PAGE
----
Bowery Slang

Tracing the Origins of New York’s Nickname, ‘The City That Never Sleeps’

Posted June 26, 2014 at 6:05 am

I’m sitting in a 100-year-old converted loft on the Bowery watching the world go by. The Avalon Bowery (the building that killed McGurk’s) is in my peripheral, and it appears the well-heeled residents there are calling it a night behind those curtain-less windows. A thought hits me – the city that never sleeps, a phrase […]

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Born on the Bowery: ‘Outta Sight’

Posted August 7, 2013 at 11:39 am

This week we are examining the Bowery birth of “outta sight.”

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Born on the Bowery: The ‘Bar Crawl’

Posted May 29, 2013 at 11:49 am

We are picking one word or phrase each week whose origins are of the Bowery. You know, to up your slang game and all… This week: Crawl “Crawl” derives from the Bowery, where b’hoys and g’hals (attributed to the Irish pronunciation of boys and gals) would never see the light of day until they were […]

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Lower East Side Slang of Yore

Posted August 31, 2011 at 6:28 am

In the past, we here at Boogie have frequently delved into the subject of Lower East Side linguistics. What about slang that didn’t make the cut? More after the jump!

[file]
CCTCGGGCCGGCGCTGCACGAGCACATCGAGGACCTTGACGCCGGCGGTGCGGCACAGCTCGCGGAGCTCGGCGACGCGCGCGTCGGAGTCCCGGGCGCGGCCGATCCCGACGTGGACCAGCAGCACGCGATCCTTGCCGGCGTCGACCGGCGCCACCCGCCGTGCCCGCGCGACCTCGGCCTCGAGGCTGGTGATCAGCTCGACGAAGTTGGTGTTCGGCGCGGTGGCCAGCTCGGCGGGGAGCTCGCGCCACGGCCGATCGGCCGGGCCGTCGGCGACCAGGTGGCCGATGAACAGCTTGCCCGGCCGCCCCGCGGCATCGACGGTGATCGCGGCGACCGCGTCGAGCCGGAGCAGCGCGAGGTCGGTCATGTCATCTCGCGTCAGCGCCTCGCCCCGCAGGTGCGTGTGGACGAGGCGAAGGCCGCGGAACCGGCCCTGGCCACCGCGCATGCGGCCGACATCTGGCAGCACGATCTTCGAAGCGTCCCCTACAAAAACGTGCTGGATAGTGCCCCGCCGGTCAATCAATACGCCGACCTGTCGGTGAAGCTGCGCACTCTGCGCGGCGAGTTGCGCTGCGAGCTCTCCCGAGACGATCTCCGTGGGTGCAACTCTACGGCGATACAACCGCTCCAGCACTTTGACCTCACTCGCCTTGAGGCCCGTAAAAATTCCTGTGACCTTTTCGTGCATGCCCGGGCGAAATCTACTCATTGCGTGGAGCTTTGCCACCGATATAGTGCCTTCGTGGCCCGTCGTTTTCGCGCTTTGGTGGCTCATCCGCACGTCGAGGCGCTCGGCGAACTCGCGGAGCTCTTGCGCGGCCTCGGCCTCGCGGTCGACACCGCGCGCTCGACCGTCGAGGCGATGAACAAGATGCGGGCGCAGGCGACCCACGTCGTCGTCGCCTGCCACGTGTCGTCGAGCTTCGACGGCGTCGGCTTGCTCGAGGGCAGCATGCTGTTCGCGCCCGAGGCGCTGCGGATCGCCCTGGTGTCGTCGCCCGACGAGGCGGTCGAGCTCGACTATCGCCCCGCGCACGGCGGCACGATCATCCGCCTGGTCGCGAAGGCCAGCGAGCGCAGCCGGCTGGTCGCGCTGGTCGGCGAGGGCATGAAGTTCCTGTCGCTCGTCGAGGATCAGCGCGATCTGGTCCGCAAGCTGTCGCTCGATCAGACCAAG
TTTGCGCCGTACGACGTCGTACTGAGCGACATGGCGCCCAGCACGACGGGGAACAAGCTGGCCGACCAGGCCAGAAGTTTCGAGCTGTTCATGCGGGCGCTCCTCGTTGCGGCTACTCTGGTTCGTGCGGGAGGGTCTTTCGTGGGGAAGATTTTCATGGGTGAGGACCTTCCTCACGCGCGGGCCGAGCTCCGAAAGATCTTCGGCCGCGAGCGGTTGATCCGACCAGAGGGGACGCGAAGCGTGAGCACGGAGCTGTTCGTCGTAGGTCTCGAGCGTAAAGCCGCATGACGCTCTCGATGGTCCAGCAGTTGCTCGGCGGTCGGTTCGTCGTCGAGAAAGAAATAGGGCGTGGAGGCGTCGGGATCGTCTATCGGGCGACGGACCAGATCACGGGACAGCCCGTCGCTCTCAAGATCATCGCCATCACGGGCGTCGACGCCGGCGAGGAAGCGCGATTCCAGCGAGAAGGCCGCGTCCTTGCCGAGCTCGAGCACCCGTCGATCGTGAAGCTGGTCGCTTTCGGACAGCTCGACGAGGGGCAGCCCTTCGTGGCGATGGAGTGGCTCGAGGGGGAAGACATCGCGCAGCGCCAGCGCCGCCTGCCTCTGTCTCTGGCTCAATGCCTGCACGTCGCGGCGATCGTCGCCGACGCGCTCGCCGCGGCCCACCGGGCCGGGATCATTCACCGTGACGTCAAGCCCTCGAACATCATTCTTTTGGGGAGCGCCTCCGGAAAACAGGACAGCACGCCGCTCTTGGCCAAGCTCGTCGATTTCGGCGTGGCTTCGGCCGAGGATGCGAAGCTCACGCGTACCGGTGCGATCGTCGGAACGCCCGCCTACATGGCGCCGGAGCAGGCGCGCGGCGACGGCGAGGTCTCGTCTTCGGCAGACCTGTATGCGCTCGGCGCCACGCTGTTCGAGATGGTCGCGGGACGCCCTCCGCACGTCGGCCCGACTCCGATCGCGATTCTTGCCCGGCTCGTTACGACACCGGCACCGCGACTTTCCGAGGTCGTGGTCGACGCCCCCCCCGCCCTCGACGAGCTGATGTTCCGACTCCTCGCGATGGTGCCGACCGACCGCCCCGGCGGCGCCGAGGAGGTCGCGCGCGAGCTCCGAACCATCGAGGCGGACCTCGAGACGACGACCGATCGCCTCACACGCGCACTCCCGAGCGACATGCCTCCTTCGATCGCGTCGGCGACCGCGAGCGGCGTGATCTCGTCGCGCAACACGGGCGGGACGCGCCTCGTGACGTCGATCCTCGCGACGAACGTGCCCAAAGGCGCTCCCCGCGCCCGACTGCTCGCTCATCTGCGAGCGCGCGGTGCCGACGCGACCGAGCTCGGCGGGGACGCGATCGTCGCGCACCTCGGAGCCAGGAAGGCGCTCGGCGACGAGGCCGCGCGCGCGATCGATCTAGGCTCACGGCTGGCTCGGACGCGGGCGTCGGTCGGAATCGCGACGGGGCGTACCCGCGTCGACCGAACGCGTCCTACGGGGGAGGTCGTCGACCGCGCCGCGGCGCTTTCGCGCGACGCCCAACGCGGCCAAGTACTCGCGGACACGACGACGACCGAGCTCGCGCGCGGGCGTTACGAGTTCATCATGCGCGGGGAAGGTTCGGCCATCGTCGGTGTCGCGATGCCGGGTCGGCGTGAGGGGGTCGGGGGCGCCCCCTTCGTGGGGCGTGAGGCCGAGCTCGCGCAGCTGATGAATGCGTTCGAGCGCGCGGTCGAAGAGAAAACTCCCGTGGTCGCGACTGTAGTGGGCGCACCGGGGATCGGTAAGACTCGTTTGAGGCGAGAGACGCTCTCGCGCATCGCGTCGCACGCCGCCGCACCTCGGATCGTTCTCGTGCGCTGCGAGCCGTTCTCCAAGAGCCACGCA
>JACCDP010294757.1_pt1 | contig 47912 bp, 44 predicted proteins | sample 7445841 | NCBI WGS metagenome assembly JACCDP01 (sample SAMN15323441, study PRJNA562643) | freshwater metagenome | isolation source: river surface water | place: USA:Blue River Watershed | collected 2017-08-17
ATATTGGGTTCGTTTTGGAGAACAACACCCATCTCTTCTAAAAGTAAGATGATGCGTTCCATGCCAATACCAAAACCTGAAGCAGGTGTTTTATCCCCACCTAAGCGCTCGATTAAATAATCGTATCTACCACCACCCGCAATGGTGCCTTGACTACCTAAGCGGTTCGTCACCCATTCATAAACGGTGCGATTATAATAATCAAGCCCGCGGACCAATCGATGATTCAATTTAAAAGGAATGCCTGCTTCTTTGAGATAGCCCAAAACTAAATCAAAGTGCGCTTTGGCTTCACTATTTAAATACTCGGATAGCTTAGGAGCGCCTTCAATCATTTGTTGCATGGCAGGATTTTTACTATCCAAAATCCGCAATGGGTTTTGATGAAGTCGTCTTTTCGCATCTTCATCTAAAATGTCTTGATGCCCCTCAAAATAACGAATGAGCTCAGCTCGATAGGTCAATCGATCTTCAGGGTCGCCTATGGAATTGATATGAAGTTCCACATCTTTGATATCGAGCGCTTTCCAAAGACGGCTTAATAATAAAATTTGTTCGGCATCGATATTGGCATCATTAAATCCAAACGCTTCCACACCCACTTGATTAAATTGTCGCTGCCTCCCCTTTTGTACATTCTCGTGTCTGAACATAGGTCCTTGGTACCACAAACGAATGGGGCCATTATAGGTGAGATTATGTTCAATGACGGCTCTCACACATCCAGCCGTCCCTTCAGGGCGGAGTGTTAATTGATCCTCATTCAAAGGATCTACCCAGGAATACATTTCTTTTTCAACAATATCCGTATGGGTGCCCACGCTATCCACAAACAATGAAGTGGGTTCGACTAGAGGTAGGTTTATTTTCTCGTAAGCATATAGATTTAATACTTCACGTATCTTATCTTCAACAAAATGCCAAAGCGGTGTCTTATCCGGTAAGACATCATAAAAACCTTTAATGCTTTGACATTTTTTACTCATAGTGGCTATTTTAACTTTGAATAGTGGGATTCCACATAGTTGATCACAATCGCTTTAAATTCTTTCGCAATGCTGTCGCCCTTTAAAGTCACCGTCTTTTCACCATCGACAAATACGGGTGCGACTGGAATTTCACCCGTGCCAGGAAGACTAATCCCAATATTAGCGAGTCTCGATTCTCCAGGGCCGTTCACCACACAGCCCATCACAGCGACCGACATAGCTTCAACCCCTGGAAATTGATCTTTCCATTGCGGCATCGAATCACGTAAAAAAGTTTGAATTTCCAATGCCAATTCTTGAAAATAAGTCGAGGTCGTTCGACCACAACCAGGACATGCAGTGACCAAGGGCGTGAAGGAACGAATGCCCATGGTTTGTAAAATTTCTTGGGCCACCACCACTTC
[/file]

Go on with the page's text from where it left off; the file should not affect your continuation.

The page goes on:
Ice Cream Sandwiches Born on the Bowery

Posted May 31, 2011 at 10:10 am

With destruction and gentrification now commonplace along the Bowery, from Cooper to Chatham, recognizing its cultural contributions to American society is more important than ever.

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How to Speak in 1938 New York

Last modified November 23, 2010 at 1:06 pm

Thanks to Boogie reader Shawn Chittle for passing along this link to the 1938 Almanac for New Yorkers [PDF].  In the wake of Friday’s post on Bowery slang, it seems rather appropriate to highlight the section on deciphering various city dialects (“In a Manner of Speaking”). Buckle in, this one will have you laughing! So […]

Bowery Slang

Posted November 19, 2010 at 6:38 am

As David Mulkins demonstrated at this week’s Tenement Talks, the Bowery is singlehandedly responsible for some of the most significant contributions to American culture in the last two hundred years.  Notable examples include Yiddish Theater, Vaudeville, tap dancing, minstrel shows, and punk rock. However, there is one oft-overlooked, yet no less important contribution that still […]

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